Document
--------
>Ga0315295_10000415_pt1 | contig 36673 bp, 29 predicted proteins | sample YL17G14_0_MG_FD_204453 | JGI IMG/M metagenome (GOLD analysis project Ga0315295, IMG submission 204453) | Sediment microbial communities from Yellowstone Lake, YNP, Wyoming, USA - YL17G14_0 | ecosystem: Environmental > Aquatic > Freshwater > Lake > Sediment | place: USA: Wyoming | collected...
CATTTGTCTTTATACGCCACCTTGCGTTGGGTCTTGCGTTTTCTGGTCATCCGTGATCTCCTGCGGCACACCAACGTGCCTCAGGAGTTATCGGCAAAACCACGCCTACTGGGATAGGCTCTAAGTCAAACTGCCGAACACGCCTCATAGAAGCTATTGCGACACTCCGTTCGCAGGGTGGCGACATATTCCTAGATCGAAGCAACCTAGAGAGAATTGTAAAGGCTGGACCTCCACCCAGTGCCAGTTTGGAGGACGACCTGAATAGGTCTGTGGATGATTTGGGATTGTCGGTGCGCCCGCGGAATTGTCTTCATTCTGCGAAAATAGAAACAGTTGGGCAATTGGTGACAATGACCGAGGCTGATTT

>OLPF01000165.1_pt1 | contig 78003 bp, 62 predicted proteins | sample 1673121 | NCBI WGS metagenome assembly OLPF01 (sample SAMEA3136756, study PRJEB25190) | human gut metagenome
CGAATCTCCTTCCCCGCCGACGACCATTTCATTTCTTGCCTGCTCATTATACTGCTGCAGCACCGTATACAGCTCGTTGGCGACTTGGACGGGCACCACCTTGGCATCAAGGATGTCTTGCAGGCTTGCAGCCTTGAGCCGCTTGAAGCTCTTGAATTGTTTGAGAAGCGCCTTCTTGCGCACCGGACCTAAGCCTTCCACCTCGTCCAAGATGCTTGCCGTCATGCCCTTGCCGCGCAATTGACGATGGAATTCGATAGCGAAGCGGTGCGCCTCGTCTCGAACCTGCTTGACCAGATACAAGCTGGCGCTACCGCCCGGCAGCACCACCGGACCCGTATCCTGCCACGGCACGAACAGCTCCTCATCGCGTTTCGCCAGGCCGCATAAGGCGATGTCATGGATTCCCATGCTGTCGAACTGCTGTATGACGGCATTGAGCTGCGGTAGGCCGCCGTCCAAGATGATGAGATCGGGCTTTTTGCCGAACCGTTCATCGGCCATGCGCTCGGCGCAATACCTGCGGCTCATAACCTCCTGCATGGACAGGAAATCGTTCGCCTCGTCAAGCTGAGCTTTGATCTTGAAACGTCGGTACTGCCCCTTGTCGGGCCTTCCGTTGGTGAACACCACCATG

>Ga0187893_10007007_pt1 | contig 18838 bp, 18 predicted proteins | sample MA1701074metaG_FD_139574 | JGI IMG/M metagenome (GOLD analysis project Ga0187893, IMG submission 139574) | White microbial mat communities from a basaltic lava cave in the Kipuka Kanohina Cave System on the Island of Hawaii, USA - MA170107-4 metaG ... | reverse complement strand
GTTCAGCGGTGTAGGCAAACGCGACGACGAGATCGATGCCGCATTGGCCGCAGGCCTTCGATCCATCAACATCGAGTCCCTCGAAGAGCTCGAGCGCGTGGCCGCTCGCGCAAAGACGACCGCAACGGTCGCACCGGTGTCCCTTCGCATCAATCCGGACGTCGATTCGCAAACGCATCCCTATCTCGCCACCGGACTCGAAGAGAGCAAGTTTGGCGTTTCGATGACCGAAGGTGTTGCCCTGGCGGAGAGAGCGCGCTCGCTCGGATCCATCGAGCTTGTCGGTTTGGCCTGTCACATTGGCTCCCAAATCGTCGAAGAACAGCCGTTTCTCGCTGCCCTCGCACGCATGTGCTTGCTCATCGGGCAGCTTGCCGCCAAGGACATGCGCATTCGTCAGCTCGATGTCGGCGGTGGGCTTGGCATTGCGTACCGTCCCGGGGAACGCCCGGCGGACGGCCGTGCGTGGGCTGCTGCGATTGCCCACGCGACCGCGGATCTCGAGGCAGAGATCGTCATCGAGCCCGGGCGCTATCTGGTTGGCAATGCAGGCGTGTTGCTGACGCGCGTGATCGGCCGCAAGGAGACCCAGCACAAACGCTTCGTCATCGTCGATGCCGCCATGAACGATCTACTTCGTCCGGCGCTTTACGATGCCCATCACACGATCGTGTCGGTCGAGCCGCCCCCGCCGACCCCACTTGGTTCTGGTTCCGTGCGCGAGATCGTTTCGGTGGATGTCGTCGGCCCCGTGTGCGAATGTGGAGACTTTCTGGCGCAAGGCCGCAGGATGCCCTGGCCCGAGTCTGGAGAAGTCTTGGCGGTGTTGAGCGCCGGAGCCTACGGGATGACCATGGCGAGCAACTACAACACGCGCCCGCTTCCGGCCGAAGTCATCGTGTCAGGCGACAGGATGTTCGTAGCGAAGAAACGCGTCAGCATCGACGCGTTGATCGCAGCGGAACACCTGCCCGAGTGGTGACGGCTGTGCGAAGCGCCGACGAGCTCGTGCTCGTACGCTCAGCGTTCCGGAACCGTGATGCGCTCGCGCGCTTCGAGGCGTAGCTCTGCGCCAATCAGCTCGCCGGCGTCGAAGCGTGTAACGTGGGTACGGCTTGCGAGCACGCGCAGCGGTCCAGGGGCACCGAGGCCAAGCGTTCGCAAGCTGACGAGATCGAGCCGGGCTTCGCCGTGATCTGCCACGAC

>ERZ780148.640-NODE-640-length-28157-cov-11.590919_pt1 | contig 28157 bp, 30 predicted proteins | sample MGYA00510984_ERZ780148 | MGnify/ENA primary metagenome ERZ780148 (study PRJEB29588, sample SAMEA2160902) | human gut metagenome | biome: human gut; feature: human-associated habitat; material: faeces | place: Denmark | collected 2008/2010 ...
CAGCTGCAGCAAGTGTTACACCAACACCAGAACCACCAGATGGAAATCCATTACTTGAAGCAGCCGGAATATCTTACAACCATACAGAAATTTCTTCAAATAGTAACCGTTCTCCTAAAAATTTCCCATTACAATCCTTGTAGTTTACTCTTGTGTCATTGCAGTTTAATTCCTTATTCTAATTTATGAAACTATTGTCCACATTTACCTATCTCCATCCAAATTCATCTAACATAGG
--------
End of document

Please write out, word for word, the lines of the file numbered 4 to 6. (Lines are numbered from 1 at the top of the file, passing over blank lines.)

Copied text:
CGAATCTCCTTCCCCGCCGACGACCATTTCATTTCTTGCCTGCTCATTATACTGCTGCAGCACCGTATACAGCTCGTTGGCGACTTGGACGGGCACCACCTTGGCATCAAGGATGTCTTGCAGGCTTGCAGCCTTGAGCCGCTTGAAGCTCTTGAATTGTTTGAGAAGCGCCTTCTTGCGCACCGGACCTAAGCCTTCCACCTCGTCCAAGATGCTTGCCGTCATGCCCTTGCCGCGCAATTGACGATGGAATTCGATAGCGAAGCGGTGCGCCTCGTCTCGAACCTGCTTGACCAGATACAAGCTGGCGCTACCGCCCGGCAGCACCACCGGACCCGTATCCTGCCACGGCACGAACAGCTCCTCATCGCGTTTCGCCAGGCCGCATAAGGCGATGTCATGGATTCCCATGCTGTCGAACTGCTGTATGACGGCATTGAGCTGCGGTAGGCCGCCGTCCAAGATGATGAGATCGGGCTTTTTGCCGAACCGTTCATCGGCCATGCGCTCGGCGCAATACCTGCGGCTCATAACCTCCTGCATGGACAGGAAATCGTTCGCCTCGTCAAGCTGAGCTTTGATCTTGAAACGTCGGTACTGCCCCTTGTCGGGCCTTCCGTTGGTGAACACCACCATG

>Ga0187893_10007007_pt1 | contig 18838 bp, 18 predicted proteins | sample MA1701074metaG_FD_139574 | JGI IMG/M metagenome (GOLD analysis project Ga0187893, IMG submission 139574) | White microbial mat communities from a basaltic lava cave in the Kipuka Kanohina Cave System on the Island of Hawaii, USA - MA170107-4 metaG ... | reverse complement strand
GTTCAGCGGTGTAGGCAAACGCGACGACGAGATCGATGCCGCATTGGCCGCAGGCCTTCGATCCATCAACATCGAGTCCCTCGAAGAGCTCGAGCGCGTGGCCGCTCGCGCAAAGACGACCGCAACGGTCGCACCGGTGTCCCTTCGCATCAATCCGGACGTCGATTCGCAAACGCATCCCTATCTCGCCACCGGACTCGAAGAGAGCAAGTTTGGCGTTTCGATGACCGAAGGTGTTGCCCTGGCGGAGAGAGCGCGCTCGCTCGGATCCATCGAGCTTGTCGGTTTGGCCTGTCACATTGGCTCCCAAATCGTCGAAGAACAGCCGTTTCTCGCTGCCCTCGCACGCATGTGCTTGCTCATCGGGCAGCTTGCCGCCAAGGACATGCGCATTCGTCAGCTCGATGTCGGCGGTGGGCTTGGCATTGCGTACCGTCCCGGGGAACGCCCGGCGGACGGCCGTGCGTGGGCTGCTGCGATTGCCCACGCGACCGCGGATCTCGAGGCAGAGATCGTCATCGAGCCCGGGCGCTATCTGGTTGGCAATGCAGGCGTGTTGCTGACGCGCGTGATCGGCCGCAAGGAGACCCAGCACAAACGCTTCGTCATCGTCGATGCCGCCATGAACGATCTACTTCGTCCGGCGCTTTACGATGCCCATCACACGATCGTGTCGGTCGAGCCGCCCCCGCCGACCCCACTTGGTTCTGGTTCCGTGCGCGAGATCGTTTCGGTGGATGTCGTCGGCCCCGTGTGCGAATGTGGAGACTTTCTGGCGCAAGGCCGCAGGATGCCCTGGCCCGAGTCTGGAGAAGTCTTGGCGGTGTTGAGCGCCGGAGCCTACGGGATGACCATGGCGAGCAACTACAACACGCGCCCGCTTCCGGCCGAAGTCATCGTGTCAGGCGACAGGATGTTCGTAGCGAAGAAACGCGTCAGCATCGACGCGTTGATCGCAGCGGAACACCTGCCCGAGTGGTGACGGCTGTGCGAAGCGCCGACGAGCTCGTGCTCGTACGCTCAGCGTTCCGGAACCGTGATGCGCTCGCGCGCTTCGAGGCGTAGCTCTGCGCCAATCAGCTCGCCGGCGTCGAAGCGTGTAACGTGGGTACGGCTTGCGAGCACGCGCAGCGGTCCAGGGGCACCGAGGCCAAGCGTTCGCAAGCTGACGAGATCGAGCCGGGCTTCGCCGTGATCTGCCACGAC